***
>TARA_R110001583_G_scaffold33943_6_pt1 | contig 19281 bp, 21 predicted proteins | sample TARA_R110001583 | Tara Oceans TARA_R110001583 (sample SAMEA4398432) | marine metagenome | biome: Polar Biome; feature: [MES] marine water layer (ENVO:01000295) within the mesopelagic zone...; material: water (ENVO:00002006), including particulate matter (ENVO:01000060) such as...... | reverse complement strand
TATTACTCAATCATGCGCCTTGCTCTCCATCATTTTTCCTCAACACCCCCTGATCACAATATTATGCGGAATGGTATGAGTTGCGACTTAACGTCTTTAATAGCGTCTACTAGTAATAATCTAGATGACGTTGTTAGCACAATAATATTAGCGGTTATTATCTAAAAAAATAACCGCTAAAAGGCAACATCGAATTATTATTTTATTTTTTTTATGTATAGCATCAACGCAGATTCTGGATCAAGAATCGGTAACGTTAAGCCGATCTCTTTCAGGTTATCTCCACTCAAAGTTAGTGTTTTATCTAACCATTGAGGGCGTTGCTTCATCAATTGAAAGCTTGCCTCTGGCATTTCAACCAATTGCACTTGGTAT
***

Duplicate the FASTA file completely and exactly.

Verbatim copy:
>TARA_R110001583_G_scaffold33943_6_pt1 | contig 19281 bp, 21 predicted proteins | sample TARA_R110001583 | Tara Oceans TARA_R110001583 (sample SAMEA4398432) | marine metagenome | biome: Polar Biome; feature: [MES] marine water layer (ENVO:01000295) within the mesopelagic zone...; material: water (ENVO:00002006), including particulate matter (ENVO:01000060) such as...... | reverse complement strand
TATTACTCAATCATGCGCCTTGCTCTCCATCATTTTTCCTCAACACCCCCTGATCACAATATTATGCGGAATGGTATGAGTTGCGACTTAACGTCTTTAATAGCGTCTACTAGTAATAATCTAGATGACGTTGTTAGCACAATAATATTAGCGGTTATTATCTAAAAAAATAACCGCTAAAAGGCAACATCGAATTATTATTTTATTTTTTTTATGTATAGCATCAACGCAGATTCTGGATCAAGAATCGGTAACGTTAAGCCGATCTCTTTCAGGTTATCTCCACTCAAAGTTAGTGTTTTATCTAACCATTGAGGGCGTTGCTTCATCAATTGAAAGCTTGCCTCTGGCATTTCAACCAATTGCACTTGGTAT